Many Coloradans are worried about the omicron subvariant kraken that is already causing 75% of COVID cases in the Northeast and seems to be spreading faster than any of its predecessors. According to the Colorado Department of Public Health and Environment, it currently accounts for only 7% of cases in the state. When do you expect it to really take hold here?
That’s hard to say, but it seems like it’s probably headed this way regardless. Anytime a new variant displays some advantage in infection or replication or transmission, it’s likely to take over eventually.
Many people have been hesitant to get the bivalent booster and, right now, there’s no evidence to show that the antibodies in this booster will help protect the body from the latest subvariant. Why should people still be getting this booster?
The most recent variants, kraken included, are all offshoots of omicron. Each of these is still close in sequence and structure to omicron, similar enough that the experts have not declared them to represent a new strain by naming with the next Greek letter, zeta. While there are no vaccine data specific to the kraken variant, there are data showing that the bivalent vaccines do indeed offer better protection against omicron and the BA4/5 descendants.
Given how close their sequences are, the most likely answer is that the protection afforded against omicron will be shared with kraken. Besides that, we have yet to see a booster that did not increase one’s protection against even the most divergent variants from the vaccine sequence, so it’s a bit of a no-brainer to get a booster based on the historical data alone.
Are there any unique symptoms that accompany kraken?
Not so far, no, especially for those who have maximized their immunity through either vaccination or prior infection. Kraken seems to be better at infecting because it binds better to the cell surface receptor it uses to get into a cell, but as of yet, has not been seen to increase its pathology.
What should immunocompromised people know about this subvariant and how to best protect themselves from infection?
Though kraken does not have any increased pathology relative to omicron, it infects more readily, so one’s chances of getting infected are increased. For those of us with little risk of severe consequences from infection, this is not as concerning. But any infection at all has a higher risk associated with it for those who are immunocompromised, so increasing one’s vigilance against kraken is advisable, at least while caseloads are high and/or increasing. This would involve getting your booster, avoiding crowded settings, and using a mask when indoors or traveling.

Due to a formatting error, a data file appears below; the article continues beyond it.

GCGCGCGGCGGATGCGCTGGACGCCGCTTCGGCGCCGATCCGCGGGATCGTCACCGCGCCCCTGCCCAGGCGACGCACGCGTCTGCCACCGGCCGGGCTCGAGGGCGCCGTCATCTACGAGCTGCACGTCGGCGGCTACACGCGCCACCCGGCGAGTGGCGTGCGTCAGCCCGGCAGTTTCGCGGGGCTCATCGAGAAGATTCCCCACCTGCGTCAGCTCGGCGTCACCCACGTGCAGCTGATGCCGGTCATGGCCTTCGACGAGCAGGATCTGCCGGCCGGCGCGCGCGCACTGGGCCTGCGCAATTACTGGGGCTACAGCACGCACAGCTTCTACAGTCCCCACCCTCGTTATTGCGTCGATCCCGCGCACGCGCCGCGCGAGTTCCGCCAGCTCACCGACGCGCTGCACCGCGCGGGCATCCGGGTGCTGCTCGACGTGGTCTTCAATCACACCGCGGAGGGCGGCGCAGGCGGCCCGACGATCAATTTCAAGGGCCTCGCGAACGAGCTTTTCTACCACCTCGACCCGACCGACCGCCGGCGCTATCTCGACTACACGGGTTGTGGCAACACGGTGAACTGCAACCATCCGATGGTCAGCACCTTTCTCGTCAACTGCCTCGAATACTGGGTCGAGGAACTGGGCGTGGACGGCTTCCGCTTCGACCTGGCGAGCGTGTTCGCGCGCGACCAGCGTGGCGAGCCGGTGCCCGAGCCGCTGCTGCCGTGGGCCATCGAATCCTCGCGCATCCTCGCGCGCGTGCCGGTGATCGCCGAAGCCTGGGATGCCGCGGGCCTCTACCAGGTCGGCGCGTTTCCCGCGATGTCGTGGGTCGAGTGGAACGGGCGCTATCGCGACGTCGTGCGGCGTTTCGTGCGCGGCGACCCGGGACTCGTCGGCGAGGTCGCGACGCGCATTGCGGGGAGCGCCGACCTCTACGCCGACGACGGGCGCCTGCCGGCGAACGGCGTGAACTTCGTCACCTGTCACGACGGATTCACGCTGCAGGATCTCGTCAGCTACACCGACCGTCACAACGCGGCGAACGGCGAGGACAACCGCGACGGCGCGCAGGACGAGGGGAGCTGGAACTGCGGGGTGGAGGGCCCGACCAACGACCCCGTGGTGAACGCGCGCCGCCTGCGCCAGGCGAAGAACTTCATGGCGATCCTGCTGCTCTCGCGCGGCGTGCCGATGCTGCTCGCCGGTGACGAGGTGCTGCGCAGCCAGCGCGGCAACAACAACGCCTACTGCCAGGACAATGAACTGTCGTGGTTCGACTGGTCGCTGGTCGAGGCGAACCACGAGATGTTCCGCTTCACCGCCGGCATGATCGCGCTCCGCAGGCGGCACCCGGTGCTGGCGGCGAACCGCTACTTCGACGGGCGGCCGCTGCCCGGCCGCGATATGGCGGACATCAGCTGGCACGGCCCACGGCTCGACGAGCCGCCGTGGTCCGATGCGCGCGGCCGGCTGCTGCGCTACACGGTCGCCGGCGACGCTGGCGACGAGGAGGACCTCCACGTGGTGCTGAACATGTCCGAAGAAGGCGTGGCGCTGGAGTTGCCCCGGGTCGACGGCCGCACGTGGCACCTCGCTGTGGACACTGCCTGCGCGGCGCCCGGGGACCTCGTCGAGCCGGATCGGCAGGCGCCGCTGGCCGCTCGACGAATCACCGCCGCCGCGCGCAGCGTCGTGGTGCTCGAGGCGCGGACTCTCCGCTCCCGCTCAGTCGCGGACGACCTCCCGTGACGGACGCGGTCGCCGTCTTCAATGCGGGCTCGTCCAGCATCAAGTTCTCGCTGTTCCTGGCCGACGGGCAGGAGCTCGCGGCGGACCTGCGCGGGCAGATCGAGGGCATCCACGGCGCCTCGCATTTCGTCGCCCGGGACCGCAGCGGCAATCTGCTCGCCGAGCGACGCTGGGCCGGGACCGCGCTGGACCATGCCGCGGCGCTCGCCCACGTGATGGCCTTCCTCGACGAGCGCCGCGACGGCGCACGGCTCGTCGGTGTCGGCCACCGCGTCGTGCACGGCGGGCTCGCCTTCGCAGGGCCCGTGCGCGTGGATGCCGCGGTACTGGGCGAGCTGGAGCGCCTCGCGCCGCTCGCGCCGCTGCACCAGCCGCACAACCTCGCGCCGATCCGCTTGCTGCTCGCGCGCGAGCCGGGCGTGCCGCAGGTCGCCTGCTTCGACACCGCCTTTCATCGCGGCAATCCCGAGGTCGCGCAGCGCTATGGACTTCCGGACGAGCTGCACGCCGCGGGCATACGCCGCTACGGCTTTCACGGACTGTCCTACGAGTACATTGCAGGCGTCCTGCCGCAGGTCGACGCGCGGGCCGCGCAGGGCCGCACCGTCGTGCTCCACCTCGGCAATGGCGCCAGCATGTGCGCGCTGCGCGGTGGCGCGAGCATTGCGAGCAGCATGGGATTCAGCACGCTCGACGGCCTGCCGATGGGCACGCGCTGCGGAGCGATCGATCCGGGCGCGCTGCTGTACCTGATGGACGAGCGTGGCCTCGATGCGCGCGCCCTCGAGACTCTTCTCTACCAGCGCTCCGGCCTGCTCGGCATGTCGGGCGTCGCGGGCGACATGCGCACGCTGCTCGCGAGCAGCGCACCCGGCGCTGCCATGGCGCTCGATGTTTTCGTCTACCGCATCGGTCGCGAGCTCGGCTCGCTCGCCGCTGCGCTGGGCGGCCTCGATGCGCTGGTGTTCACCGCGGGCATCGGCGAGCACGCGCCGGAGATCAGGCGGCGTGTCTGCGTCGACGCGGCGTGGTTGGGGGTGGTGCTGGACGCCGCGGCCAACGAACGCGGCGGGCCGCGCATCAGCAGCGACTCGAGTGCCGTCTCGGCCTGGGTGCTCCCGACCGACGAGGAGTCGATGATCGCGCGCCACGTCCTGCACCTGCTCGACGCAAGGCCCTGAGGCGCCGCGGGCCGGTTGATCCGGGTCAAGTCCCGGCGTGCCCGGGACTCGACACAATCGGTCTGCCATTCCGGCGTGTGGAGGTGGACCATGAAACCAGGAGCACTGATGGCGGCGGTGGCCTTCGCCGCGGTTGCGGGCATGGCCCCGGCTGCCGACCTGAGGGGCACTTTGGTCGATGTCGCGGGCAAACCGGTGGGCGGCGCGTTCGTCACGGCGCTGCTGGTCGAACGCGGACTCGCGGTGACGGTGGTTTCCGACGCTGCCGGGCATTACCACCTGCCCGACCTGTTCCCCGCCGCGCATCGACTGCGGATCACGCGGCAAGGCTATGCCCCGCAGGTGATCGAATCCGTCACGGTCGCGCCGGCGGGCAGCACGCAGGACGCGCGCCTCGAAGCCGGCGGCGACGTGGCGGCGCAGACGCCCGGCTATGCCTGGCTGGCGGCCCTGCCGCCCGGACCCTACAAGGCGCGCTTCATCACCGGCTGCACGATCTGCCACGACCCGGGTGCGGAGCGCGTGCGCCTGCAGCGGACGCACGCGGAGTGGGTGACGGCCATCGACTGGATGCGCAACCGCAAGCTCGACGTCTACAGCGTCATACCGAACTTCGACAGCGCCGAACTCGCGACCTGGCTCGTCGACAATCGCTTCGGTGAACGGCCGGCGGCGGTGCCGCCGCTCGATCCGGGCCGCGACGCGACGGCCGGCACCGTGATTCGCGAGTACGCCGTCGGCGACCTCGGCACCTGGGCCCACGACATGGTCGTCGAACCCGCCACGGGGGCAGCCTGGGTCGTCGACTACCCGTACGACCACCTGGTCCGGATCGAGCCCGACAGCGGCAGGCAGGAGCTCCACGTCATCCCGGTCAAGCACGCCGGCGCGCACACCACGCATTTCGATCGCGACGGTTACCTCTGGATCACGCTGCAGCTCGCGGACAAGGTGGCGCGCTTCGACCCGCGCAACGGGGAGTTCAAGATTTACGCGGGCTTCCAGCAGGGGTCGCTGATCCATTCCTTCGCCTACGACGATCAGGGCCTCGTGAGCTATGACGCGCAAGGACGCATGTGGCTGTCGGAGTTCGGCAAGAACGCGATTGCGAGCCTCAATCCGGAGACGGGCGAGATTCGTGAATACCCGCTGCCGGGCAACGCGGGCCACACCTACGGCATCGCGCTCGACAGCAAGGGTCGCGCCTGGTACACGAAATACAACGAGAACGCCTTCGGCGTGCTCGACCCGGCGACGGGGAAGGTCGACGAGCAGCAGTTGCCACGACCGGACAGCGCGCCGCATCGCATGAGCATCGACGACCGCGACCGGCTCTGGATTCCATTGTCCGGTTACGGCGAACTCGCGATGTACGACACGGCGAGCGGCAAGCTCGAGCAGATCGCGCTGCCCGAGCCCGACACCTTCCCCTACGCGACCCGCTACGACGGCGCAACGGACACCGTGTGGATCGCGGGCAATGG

When do you expect a vaccine to be ready to combat this latest subvariant?
That’s a good question. My guess is that a new booster strain will not come out for a while yet, at least not until a “not omicron” strain takes over. It’s of interest that the virus seems to be simmering within the omicron boundaries. This may be because omicron solved most of the transmissibility problems for the virus (for a virus, not being transmissible and/or being too pathogenic are “problems” they need to solve), such that mutations significant enough to warrant an entirely new strain designation are, more often than not, making the virus worse at transmission/infection, not better.
Given enough time, however, the virus probably will come up with a new variant that a booster will help to deal with. The situation in China could accelerate that, as it’s providing the virus with an enormous opportunity to replicate without the constraints of significant levels of pre-existing immunity. That gives the virus almost unlimited opportunity to “experiment” with its sequence and see what it might come up with that’s better than it had before. Again, though, the fact that no one has documented a new strain from China yet is of interest, though it’s possible that no one has been able to look just yet.
Do you envision a time that we will ever stop needing boosters for ongoing COVID variants and subvariants?
It’s possible, though probably not for years to come. The seasonal strains of coronavirus we have are relatively stable, and SARS-CoV-2 could move in that direction. But, so far, it’s not possible to predict. I do expect that we will move into getting boosters every one to two years instead of every six months. A more universal coronavirus vaccine has a real chance of being developed in the meantime, which would alleviate the need for vaccine variant chasing. Again, time will tell, but I expect to be getting SARS-CoV-2 boosters at least every couple of years and probably for the next five to 10 years.
Is there anything you want to add?
I hear often from people that the idea of repeated boosting is a deterrent for them, as though multiple boosting is a new and complicated idea. Most people forget that by the time they are in their 30s and 40s, they have had anywhere from four to six boosters for tetanus, diphtheria and pertussis, and they haven’t even given it a second thought.
We have been repeatedly “boosting” against various infectious diseases for the last 50 years, not because we enjoy boosting but because we know it works. No one wants to die a horrible death, stiff as a board, so they get their tetanus boosters without blinking. If you do not want to die gasping for breath or watch a loved one do so after you gave them the infection, then keep up with the COVID boosters. And don’t even bother to blink.